In a separate vote, many of the Metro Corrections voted “yes” that they were actively seeking other employment options.

‘They’re not safe’: Louisville Corrections FOP warns of deteriorating conditions inside jail

In a report last week from WLKY, an inmate was sent to the hospital following an altercation with another inmate.

“We had an inmate manipulate his single cell door, open it himself, get out, and viciously assault another inmate who was on a scheduled hour out because the doors ain’t working,” said FOP spokesperson Tracy Dotson.

Inmate Kyle McCormick is now facing assault charges for the incident.

At last check, the jail is currently running with 126 staff vacancies and 1,640 inmates. That’s almost 500 inmates overcapacity. To help deal with the staffing shortages, Mayor Greg Fischer approved offering double pay for overtime for the next 60 days but the FOP says that’s just a band-aid solution.

Ahead of Tuesday’s vote of “no confidence,” Mayor Greg Fischer expressed his support of Clark. The mayor’s office said in a statement after the vote that the jail director and his team are “continue a laser focus on addressing a staffing challenge that is plaguing corrections facilities across the state and country.”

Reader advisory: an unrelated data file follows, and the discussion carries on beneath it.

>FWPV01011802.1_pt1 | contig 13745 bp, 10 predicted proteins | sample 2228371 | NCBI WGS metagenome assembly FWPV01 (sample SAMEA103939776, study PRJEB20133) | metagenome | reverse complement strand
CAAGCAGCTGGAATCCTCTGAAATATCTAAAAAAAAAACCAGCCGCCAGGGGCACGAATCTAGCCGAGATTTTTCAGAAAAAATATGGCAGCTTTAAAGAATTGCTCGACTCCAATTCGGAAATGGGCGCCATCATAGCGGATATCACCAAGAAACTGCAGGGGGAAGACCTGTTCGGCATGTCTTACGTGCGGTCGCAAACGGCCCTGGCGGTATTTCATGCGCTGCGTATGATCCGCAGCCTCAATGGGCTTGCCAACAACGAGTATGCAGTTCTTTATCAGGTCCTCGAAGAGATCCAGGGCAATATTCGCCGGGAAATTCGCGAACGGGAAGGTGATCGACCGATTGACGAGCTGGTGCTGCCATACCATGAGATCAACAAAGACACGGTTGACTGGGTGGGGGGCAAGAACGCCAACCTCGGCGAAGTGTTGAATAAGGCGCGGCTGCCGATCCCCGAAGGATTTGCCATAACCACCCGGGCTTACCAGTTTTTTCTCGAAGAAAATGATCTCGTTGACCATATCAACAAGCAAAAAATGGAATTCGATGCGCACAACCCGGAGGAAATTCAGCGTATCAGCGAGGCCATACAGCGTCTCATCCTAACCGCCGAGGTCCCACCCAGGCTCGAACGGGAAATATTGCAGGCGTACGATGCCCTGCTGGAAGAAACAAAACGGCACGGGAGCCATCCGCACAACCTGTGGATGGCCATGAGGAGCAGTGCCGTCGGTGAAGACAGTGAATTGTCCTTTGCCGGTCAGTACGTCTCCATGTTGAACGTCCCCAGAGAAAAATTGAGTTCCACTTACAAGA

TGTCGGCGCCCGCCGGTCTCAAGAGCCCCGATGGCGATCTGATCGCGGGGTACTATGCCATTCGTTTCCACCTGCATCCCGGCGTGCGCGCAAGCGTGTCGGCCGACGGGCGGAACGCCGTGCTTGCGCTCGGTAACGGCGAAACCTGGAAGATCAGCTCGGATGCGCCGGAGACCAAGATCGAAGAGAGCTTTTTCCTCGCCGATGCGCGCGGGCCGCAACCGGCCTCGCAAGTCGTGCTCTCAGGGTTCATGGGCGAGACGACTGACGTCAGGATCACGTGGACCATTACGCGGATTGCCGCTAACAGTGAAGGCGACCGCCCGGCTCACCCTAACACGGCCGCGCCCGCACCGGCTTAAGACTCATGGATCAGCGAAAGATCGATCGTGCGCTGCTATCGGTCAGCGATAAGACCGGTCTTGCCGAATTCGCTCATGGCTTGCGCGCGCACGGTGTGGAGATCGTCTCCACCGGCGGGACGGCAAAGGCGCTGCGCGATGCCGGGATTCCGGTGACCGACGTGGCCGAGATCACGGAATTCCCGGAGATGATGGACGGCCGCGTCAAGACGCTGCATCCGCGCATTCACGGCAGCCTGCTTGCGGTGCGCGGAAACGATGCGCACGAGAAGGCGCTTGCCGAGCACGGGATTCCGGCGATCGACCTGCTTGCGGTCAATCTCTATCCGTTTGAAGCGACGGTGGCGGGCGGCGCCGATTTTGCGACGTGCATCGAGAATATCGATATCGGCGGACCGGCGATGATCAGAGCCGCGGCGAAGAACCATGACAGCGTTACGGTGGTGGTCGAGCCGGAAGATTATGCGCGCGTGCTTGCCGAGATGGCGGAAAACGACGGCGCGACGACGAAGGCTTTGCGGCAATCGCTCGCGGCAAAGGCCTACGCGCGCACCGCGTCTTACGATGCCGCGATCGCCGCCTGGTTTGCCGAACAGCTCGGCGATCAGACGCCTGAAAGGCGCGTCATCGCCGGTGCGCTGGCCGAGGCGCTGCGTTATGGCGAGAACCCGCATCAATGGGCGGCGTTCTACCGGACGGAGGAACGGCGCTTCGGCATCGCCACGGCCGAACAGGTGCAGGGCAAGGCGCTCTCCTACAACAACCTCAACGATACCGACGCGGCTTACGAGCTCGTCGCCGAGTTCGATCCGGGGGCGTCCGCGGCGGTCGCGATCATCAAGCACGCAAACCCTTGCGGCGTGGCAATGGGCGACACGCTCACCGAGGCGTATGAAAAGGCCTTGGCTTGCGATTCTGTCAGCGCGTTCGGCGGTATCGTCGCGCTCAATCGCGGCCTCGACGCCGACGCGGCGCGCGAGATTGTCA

Here’s the full statement from Fischer:

“This vote is disappointing, short-sighted and insulting to a dedicated and celebrated veteran of the Corrections field.

“After some four decades of service, Director Clark came out of retirement two years ago specifically to focus on the well-being of Metro Corrections officers and the compassionate care of inmates. He’s led Corrections through the challenges of COVID-19 and the 2020 protests – and he and his team continue a laser focus on addressing a staffing challenge that is plaguing Corrections facilities across the state and country.

“State prisons, for example, have gone from a 20% to a 50% vacancy rate since 2020, while jails and prisons from New York to Nebraska are struggling with devastating staffing levels. In the face of all that, Director Clark and his team – in partnership with the very union that is criticizing him today – have come up with innovative solutions to address the challenges, including paying double time for those having to work overtime, and three separate pilot projects designed to boost retention and recruitment.

“Despite this vote, the Mayor has confidence that Director Clark will continue working toward creative solutions to a national challenge and encourages the FOP to drop the war of words and work as a team with management to solve challenges far bigger than any one person.”